Twelve weeks paid parental leave will be available to parents on and after 1 July 2002, according to an announcement made yesterday by the Minister of Labour, Margaret Wilson, and the Associate Minister of Labour, Laila Harre.
Funded by the Government, the main features of the scheme are:
an entitlement of up to 12 weeks’ leave;
a maximum payment of $325 per week gross, or 100% of the parent’s previous weekly earnings, whichever is lower.
The eligibility criteria for the scheme will be the same as those found in the Parental Leave and Employment Protection Act 1987, which covers parents who have been in paid employment with a single employer for at least 10 hours per week for a full year before the birth or adoption of a child. In the first instance, it is only the mother of the child who may claim the paid parental leave, but there will be provision for the transfer of payment to the child’s other parent, whether the child’s father or the mother’s same-sex partner.
Although the scheme will be administered by the Department of Labour, the IRD will process the payments. The Government estimates that the annual gross cost of the scheme will be about $57 million, representing a $42 million increase in Government spending per year. These figures are based on an estimate that around 20,000 working mothers will be eligible for paid parental leave each year.
The Government also notes that it will strongly encourage private or voluntary arrangements between employers and their employees in addition to the Government scheme.
The Alliance party is claiming much of the credit for the introduction of 12 weeks paid parental leave, and it has been on the Alliance’s political agenda since 1996. However, the new scheme as announced has already drawn criticism in two areas. The first is that working mothers who have not been in the same job, but have been working, for the 12 months prior to giving birth will not be eligible for paid leave, which could be seen as unfair. Secondly, a further critique is that the scheme does not offer any income protection for self-employed or casual workers.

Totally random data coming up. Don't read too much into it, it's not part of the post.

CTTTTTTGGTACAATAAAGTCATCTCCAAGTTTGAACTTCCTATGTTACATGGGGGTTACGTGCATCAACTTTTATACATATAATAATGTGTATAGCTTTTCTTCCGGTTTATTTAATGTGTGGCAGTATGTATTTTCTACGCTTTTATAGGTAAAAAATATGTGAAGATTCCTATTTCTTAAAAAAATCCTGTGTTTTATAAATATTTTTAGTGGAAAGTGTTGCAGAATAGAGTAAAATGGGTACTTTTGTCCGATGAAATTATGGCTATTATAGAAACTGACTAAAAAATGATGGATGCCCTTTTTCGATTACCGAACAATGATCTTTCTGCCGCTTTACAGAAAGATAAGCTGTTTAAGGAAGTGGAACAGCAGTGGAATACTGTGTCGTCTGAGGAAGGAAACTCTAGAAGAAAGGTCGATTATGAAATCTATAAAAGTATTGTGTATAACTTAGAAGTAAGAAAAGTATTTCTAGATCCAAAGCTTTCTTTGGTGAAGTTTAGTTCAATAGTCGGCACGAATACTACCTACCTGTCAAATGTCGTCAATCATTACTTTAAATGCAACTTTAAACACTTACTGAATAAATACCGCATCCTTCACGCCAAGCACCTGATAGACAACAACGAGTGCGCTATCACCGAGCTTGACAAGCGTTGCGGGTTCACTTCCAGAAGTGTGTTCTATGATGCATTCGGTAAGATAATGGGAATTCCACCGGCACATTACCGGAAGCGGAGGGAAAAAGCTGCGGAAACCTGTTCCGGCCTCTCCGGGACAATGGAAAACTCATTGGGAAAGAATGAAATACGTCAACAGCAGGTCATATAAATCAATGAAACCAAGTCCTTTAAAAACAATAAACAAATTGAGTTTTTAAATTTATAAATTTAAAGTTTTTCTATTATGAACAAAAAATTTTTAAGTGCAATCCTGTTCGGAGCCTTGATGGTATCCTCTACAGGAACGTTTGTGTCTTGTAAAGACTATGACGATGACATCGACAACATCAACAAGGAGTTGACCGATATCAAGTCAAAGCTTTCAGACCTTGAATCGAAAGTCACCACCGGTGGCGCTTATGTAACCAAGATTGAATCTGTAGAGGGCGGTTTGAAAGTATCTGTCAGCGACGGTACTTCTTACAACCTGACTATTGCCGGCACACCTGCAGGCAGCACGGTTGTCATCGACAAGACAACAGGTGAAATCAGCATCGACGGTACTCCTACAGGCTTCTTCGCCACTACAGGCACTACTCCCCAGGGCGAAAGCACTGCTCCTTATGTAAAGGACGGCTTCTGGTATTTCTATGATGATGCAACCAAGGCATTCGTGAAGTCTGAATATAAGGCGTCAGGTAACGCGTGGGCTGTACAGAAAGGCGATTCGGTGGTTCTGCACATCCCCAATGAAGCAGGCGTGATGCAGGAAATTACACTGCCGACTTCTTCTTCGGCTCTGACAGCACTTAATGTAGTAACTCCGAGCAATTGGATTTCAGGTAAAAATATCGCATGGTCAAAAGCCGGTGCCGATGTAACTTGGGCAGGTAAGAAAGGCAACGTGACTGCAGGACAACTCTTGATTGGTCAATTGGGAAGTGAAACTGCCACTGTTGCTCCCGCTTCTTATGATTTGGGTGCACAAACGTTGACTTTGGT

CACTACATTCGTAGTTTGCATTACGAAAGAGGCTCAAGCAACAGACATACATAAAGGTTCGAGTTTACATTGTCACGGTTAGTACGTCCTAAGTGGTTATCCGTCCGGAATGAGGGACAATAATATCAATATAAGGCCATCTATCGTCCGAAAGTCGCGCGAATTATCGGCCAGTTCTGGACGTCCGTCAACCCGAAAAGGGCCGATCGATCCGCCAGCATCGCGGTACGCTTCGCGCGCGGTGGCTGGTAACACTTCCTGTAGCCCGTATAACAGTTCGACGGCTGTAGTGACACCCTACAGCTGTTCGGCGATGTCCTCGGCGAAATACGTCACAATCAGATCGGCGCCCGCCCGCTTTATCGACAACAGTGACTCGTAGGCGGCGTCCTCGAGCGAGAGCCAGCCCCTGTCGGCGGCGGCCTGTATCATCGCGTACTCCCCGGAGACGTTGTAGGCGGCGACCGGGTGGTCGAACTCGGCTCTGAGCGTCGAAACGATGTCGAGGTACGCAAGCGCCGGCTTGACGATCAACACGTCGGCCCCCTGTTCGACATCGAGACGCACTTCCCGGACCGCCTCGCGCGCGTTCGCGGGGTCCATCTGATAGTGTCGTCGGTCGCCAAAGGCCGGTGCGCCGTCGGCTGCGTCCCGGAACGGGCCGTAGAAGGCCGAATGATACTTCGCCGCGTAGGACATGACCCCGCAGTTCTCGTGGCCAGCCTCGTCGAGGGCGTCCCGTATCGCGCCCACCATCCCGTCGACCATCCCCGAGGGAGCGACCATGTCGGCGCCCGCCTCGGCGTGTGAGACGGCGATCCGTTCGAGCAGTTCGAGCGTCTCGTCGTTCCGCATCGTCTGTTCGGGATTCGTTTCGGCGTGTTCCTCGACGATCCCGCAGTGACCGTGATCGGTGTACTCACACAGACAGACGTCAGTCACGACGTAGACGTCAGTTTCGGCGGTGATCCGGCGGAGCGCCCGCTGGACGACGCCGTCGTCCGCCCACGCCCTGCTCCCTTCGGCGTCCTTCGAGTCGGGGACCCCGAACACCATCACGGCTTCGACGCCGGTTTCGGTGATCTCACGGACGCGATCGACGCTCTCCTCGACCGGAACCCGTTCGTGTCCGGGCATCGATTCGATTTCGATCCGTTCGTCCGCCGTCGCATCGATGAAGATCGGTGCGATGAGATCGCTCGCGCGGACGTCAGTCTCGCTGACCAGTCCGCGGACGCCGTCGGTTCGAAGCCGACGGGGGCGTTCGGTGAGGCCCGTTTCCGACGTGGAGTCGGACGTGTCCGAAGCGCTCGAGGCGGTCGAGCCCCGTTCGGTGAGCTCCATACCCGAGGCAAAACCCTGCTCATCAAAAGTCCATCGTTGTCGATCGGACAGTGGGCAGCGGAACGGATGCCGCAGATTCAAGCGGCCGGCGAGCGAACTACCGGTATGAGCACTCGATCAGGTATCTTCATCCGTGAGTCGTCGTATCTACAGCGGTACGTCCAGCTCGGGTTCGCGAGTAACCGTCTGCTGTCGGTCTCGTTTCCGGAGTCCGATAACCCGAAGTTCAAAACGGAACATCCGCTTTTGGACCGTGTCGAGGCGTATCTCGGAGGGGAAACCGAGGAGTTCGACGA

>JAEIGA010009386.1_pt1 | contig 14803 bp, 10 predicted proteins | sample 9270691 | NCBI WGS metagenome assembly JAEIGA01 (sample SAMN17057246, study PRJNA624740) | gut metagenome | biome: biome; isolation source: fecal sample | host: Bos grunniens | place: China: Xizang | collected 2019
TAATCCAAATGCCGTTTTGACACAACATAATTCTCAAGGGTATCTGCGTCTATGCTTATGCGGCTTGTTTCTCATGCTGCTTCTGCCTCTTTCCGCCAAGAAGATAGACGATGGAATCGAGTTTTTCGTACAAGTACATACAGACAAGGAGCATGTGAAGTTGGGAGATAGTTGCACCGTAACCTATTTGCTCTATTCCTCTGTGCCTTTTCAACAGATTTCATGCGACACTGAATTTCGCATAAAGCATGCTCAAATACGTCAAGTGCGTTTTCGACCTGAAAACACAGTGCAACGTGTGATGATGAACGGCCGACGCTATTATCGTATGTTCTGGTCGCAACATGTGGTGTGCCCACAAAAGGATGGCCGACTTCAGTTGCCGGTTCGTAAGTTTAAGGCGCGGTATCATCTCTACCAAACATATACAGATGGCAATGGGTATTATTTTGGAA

Employer comment remains generally opposed to the paid scheme in principle.
The Government promises a review of the new scheme in mid-2003, with a view to eventually extending the entitlements, both in terms of the period of leave and the maximum payment.
If you would like any more information, or have any questions about the Government’s announcement, please do not hesitate to contact us. We will keep you informed of any further developments. Meanwhile, employers should begin to amend their existing parental leave policy documents to ensure their consistency from 1 July next year with the proposed scheme. If they have an existing voluntary self-paid parental leave scheme, they should consider its compatibility with the newly-announced government-paid one.
If you require further information please contact Minter Ellison Rudd Watts.
The content of this article is intended to provide a general guide to the subject matter. Specialist advice should be sought about your specific circumstances.
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